Hope Tech has been showing this integrated cassette/freehub body for a little more than a year now, but word is it’s getting close to production. Shown above in a 6-speed DH version, they also had a full 10-speed version hidden away, both with a minimum 9T cog. Hope says that’s really the main draw for the system – being able to run a wider range of gearing in the back thanks to a tiny 9T minimum with the usual max limits determined by the rear derailleur. It could make 1×10 systems more practical.
The cogs on the 10-speed piece would be a three piece arrangement with the top- and bottom three being titanium and the center being alloy or steel for better durability. Each piece would be separately replaceable, which could save costs in the long run.
Plenty more to see right over here…
Undoubtedly, another benefit should be lighter weight.
Their new TwelveNineFive wheels are – wait for it- 1295g. Hope says nothing is lost to durability in order to achieve the low weight. Rims are custom anodized Stan’s NoTubes Crest rims paired with Sapim Super Spokes and Hope’s Pro3 XC6 hubs with stainless steel bearings. They’ll be a limited edition and available in both blue and red.
Their new 29er wheels will also come with Stan’s NoTubes Crest 29er rims and a choice of the standard Pro2 EVO hubs (shown) or the straight pull Pro2 EVOs. They’ll also offer a single speed hub option. They’re machine built with Sapim Sprint spokes.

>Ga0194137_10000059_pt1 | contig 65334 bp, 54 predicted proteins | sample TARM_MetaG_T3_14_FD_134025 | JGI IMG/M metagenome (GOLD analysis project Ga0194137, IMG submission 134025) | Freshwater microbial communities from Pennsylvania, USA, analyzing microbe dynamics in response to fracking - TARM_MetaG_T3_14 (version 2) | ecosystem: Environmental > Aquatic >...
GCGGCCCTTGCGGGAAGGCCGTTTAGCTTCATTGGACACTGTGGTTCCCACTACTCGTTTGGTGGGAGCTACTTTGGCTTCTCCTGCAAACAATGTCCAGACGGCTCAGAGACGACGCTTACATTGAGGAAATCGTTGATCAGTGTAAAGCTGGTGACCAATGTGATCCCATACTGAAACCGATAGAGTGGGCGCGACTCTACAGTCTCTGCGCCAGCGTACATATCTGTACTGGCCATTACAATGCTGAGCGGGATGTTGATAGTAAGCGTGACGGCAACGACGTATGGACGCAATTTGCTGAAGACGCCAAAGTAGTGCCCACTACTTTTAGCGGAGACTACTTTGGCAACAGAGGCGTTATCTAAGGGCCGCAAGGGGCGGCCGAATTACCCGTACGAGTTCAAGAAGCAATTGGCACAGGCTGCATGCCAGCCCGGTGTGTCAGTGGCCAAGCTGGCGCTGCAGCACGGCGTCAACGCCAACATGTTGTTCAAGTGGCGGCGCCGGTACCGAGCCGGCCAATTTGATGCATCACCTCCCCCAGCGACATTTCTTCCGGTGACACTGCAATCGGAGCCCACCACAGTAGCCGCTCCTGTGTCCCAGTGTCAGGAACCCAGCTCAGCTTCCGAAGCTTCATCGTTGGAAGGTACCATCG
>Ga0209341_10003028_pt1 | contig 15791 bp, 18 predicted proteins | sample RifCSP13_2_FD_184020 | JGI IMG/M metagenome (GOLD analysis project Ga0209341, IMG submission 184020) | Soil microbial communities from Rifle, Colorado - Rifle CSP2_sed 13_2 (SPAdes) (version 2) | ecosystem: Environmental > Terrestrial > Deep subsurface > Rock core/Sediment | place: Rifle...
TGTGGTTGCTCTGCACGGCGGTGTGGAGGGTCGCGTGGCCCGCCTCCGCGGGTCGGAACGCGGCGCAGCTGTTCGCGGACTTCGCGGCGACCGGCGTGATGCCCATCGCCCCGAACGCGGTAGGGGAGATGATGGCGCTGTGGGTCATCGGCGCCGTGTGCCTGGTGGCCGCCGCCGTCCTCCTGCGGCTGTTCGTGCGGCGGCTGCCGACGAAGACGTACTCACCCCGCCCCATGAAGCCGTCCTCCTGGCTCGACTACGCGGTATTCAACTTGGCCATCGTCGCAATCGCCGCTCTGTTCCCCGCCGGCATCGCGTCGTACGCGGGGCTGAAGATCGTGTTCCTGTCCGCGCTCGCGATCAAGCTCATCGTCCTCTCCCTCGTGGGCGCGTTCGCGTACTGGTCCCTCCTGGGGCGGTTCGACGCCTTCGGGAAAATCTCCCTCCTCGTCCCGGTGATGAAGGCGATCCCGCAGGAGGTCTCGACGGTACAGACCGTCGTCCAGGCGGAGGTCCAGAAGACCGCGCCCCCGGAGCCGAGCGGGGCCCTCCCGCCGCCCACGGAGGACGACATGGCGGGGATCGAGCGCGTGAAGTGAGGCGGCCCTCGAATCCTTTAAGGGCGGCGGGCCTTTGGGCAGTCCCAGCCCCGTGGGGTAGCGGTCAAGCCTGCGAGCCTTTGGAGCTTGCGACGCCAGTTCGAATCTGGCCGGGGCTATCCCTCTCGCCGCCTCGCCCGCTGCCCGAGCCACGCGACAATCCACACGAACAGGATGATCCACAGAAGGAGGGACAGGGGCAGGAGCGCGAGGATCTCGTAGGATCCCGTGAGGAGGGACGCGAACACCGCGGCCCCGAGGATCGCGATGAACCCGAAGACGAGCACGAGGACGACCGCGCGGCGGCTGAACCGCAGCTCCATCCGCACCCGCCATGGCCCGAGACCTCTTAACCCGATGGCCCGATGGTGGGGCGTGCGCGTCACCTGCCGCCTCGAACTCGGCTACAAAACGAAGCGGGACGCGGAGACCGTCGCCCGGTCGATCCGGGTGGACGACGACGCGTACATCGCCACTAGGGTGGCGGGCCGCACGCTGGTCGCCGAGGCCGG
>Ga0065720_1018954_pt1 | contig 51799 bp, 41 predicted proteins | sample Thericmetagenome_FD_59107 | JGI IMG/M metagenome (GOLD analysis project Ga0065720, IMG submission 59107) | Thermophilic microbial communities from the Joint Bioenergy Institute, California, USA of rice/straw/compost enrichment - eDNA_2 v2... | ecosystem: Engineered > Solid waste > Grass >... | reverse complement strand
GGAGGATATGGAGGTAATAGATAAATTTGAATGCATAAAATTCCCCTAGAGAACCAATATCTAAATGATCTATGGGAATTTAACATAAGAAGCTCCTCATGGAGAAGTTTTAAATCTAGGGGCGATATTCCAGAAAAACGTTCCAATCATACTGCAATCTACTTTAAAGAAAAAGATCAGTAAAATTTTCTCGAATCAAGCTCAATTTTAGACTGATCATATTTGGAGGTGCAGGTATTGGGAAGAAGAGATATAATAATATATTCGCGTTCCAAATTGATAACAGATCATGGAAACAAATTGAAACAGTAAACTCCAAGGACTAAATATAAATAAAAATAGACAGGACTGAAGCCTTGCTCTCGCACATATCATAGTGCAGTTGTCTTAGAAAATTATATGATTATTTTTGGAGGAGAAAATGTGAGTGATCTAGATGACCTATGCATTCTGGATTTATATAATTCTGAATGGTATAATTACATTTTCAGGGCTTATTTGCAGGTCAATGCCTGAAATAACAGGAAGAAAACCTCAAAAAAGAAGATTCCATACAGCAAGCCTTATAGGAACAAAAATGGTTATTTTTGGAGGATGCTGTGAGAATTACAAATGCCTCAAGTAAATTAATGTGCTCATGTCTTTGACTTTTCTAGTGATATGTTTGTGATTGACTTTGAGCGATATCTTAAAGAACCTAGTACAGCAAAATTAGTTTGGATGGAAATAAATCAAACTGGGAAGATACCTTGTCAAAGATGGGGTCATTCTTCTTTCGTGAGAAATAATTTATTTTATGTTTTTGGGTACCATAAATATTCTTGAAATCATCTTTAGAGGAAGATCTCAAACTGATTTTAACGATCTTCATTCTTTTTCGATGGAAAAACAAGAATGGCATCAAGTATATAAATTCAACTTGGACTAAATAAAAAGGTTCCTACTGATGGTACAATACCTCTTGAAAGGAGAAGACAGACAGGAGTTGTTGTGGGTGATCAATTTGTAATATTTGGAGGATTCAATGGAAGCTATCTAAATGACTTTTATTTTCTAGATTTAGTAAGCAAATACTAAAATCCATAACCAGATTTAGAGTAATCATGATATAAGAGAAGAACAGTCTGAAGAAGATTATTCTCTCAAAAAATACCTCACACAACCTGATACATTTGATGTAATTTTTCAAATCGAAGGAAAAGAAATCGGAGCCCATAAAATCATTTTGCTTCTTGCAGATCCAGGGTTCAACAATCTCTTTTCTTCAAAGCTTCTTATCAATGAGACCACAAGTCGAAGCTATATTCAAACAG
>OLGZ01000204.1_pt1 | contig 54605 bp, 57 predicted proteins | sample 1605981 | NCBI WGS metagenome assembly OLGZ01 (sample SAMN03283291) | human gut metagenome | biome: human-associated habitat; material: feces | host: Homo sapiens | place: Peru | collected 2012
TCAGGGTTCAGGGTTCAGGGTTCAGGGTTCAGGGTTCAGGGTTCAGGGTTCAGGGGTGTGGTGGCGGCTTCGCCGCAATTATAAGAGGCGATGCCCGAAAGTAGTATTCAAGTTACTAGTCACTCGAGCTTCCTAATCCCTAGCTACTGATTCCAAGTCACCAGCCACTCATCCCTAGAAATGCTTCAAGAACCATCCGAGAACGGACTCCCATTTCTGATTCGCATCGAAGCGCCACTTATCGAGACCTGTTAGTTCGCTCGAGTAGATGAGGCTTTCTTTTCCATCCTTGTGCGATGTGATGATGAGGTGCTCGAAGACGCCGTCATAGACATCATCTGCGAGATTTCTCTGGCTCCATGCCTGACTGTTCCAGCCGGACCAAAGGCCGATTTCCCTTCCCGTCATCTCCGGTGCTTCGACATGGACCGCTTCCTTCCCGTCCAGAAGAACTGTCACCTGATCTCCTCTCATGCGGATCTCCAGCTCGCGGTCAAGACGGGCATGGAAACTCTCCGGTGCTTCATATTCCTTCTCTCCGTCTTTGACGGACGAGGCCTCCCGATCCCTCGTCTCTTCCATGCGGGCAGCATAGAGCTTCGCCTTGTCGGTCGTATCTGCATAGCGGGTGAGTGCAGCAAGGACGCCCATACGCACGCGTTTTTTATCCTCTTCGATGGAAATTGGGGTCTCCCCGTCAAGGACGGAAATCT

Nothing new above or directly below, just thought these were cool photos of how the hubs are gradually machined down and a three-bolt disc hub and rotor.
So far we have TRP, Trickstuff and now Hope offering (at some point) a remote master cylinder for mechanical to hydraulic conversion for disc brakes. Hope’s has the most hot rod look yet, which could possibly look even cooler tucked up and around the bottom half of a stem.
The cables run through the body and clamp down to a piston under the red cap on the backside. They pull through and move the fluid.
New pedals are machined out of solid billet with a low profile.
The new R8 and R4 use Cree LED bulbs to offer 2000 and 1000 lumens respectively.
The R8’s bulbs sit behind Hope’s custom optics that allow user selectable beam angles. There are two button sequence setups, RACE with an emphasis on light output and TRAIL that includes flash, flood and spot settings. It has a top-mounted screen that shows light setting and battery power. It changes color from green (RACE), orange (TRAIL) and red (low battery).
The R4 has various mounts and a much lighter weight so it can be used for riding, hiking, climbing or other sports. It shares the dual sequence settings of the R8, and both models use Hope Tech’s “thermal throttling” to protect the lamps from overheating. Both include mounts for handlebar, helmet and head harnesses.
Not shown, Hope says they’re working on new cranks that’ll the the “lightest, stiffest” cranks on the market. They’ve also redesigned their EVO levers on Race and Tech brakes with a shortened pivot which they say increases power by 15% and a roller on the cam mechanism to make it feel even smoother.